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[Editorial] Young people resting
500,000 youngsters rest, 5.77m old people work; job polarization must be resolvedBy Korea Herald
Published : March 24, 2023 - 05:30
Last month, nearly 500,000 young people aged 15 to 29 gave up looking for a job.
According to Statistics Korea, the population of young people choosing to be unemployed without looking for jobs increased to 497,000 in February, the largest number since related statistics were first compiled in January 2003.
To make matters worse, youth employment shrank for four months in a row and the recent shrinkage was the biggest since February 2021.
The overall employment situation was not positive, either.
Employment expanded by 312,000 in February from a year earlier, but employment expansion slowed for nine months straight after reaching its peak in May last year.
Of more concern is the decrease in employment in two key demographics -- people aged 15 to 29 and those in their 40s, for whom employment has declined for eight months in a row.
That the number of young people who gave up searching for a job rose to an all-time high amid such steadily subsiding youth employment hints at a gloomy future for the country.
The employment circumstances for young people are not great. A Federation of Korean Industries survey found that just 45 percent of the 500 biggest companies in terms of sales plan to recruit entry-level employees in the first half of this year.
In contrast with young people, the number of employees aged 60 and above more than doubled in 10 years.
Last month, employment in the 60 and above age group was 5.77 million, the highest ever for a February figure. In February 2013, 2.73 million people in the same age group were employed.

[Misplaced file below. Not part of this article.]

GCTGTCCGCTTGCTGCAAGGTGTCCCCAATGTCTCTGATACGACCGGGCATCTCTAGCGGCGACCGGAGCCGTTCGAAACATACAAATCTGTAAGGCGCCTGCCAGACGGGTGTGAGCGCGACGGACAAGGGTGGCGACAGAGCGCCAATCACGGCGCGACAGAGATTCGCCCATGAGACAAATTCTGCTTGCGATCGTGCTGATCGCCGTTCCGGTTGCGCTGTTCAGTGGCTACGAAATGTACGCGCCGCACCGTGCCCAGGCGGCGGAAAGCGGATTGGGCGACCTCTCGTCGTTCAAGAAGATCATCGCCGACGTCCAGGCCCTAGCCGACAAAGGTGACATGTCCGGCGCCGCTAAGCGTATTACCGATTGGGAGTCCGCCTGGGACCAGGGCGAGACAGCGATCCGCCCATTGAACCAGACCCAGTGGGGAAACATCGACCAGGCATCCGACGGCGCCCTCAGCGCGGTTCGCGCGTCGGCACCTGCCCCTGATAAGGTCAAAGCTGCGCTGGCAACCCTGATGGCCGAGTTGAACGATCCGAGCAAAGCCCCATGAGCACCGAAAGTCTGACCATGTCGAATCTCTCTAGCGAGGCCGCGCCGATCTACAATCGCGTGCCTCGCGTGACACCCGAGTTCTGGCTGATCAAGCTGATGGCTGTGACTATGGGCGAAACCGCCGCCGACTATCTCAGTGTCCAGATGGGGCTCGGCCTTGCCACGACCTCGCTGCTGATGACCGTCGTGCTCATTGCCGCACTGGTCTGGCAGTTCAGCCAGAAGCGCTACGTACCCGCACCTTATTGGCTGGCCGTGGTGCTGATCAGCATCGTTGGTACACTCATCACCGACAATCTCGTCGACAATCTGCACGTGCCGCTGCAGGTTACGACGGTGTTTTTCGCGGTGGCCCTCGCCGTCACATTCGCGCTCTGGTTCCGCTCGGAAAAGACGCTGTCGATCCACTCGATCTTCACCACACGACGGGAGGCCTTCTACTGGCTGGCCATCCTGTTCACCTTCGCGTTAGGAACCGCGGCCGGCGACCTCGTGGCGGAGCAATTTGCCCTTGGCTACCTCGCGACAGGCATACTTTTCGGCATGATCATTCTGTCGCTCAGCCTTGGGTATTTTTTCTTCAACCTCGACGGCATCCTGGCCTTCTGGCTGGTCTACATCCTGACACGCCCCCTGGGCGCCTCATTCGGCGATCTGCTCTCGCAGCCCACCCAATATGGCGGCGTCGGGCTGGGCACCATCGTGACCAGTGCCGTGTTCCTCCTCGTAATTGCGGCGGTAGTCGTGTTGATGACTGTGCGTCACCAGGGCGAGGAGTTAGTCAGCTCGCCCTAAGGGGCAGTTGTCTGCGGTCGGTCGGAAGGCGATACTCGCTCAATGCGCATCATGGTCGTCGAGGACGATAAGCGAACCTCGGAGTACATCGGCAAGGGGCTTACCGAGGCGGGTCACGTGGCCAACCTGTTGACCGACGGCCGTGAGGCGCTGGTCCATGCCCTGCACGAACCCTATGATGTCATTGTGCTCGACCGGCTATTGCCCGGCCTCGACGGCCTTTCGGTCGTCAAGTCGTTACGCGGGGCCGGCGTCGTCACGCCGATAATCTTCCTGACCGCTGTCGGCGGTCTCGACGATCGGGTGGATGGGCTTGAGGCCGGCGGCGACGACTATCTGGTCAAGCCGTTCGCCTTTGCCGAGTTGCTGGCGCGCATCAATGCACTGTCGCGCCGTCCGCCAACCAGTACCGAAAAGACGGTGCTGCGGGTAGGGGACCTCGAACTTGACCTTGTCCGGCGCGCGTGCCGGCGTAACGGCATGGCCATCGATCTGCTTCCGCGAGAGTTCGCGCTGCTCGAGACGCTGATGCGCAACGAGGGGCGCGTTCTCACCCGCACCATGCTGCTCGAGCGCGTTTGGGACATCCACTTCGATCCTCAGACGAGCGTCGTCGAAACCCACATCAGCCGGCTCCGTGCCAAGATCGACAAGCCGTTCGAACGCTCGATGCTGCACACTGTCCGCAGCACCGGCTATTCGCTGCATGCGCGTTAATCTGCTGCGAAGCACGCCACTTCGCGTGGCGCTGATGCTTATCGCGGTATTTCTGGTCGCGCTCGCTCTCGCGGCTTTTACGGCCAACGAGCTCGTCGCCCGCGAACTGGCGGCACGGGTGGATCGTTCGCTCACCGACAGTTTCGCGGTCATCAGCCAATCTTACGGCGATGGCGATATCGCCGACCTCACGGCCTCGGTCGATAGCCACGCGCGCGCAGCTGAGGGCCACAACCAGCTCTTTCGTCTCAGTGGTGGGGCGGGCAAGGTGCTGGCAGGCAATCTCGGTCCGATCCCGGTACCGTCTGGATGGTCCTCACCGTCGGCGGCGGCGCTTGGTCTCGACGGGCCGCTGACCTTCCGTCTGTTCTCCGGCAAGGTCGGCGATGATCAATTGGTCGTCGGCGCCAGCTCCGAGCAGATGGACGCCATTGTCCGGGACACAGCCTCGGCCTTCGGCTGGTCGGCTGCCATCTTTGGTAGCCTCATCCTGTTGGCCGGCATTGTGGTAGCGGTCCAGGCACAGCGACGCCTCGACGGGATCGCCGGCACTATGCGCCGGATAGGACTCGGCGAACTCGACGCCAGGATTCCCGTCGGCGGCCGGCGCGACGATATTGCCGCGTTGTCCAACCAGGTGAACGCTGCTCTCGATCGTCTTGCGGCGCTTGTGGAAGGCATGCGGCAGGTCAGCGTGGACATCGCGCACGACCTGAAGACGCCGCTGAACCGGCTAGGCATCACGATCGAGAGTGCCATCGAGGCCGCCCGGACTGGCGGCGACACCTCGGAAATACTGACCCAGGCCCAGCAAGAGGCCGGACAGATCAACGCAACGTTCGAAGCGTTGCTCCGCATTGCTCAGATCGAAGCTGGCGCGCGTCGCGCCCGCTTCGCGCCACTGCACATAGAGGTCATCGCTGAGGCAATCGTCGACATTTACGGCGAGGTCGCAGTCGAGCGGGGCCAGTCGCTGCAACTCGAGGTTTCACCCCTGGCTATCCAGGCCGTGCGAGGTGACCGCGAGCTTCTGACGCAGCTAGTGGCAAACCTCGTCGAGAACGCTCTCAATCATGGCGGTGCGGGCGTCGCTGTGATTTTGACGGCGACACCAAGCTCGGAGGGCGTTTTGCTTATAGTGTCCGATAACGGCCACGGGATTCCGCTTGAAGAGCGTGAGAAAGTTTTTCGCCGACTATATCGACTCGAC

With society aging rapidly amid a record-low birthrate, the influx of old people into the labor force has swelled, but 1 in 4 of them are engaged in low-paying jobs or on short-term contracts. This is also an indication that poverty among older people is becoming a serious problem.
The ultimate solution to unemployment lies in companies creating decent jobs, whether for the old or for the young.
Of course, this is a long-term solution that will take a while to bear fruit. But there are other alternative approaches the government can take in the short term.
Public employment programs, for example, can be a lifeline for old people living hand to mouth. The government needs to develop public job programs for seniors unable to find alternative employment. Such initiatives often have bad stereotypes attached, such as the impression that they waste taxpayers' money. The government should work to promote such initiatives and demonstrate that they add value to society as a whole. Using public work programs to make employment data look good, a tactic used by the previous administration, is something to be avoided.
Youth unemployment is an equally big issue as unemployment caused by the mismatch in the types of jobs that firms are advertising and the types of jobs that people are looking for or have the qualifications to do.
The semiconductor industry is predicted to require nearly 30,000 workers over the next decade, but the industry is struggling to find qualified individuals to fill those slots. We should strive to increase the number of semiconductor majors in universities to keep up with demand. College education custom-tailored to the needs of industrial sites should also be strengthened.
Hyundai Motor recently advertised 400 entry-level blue collar job openings for the first time in 10 years, and more than 100,000 people are estimated to have applied. The company did not disclose the actual number of applicants.
This fierce competition is attributable to stark wage differences.
According to a comparison of wages as of June 2021 by the Employment and Labor Ministry, irregular jobs at large firms and regular and irregular jobs at small and mid-sized firms paid respectively 69.1 percent, 58.6 percent and 45.6 percent of what a regular worker at a large firm earns.
Such wage gaps are likely to widen further as the economy develops.
Many young people would rather be unemployed than work for low wages in small and medium-sized companies. Their behavior is to some extent understandable, considering the substantial wage gap and the difficulty of changing jobs.
Deregulation and policy support are needed to create more private-sector jobs. At the same time, the government and industries should put their heads together to figure out how to resolve the increasing polarization of the job market.
Articles by Korea Herald
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